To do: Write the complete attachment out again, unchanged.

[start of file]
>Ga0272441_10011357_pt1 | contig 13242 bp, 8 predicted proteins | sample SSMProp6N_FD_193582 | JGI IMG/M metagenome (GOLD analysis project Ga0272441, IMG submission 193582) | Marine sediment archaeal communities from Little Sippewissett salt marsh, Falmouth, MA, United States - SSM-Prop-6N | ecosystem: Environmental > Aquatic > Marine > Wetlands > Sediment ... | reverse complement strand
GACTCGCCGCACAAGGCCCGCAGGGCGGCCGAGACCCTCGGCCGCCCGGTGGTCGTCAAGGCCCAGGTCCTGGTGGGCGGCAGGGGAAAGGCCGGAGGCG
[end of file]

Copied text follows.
>Ga0272441_10011357_pt1 | contig 13242 bp, 8 predicted proteins | sample SSMProp6N_FD_193582 | JGI IMG/M metagenome (GOLD analysis project Ga0272441, IMG submission 193582) | Marine sediment archaeal communities from Little Sippewissett salt marsh, Falmouth, MA, United States - SSM-Prop-6N | ecosystem: Environmental > Aquatic > Marine > Wetlands > Sediment ... | reverse complement strand
GACTCGCCGCACAAGGCCCGCAGGGCGGCCGAGACCCTCGGCCGCCCGGTGGTCGTCAAGGCCCAGGTCCTGGTGGGCGGCAGGGGAAAGGCCGGAGGCG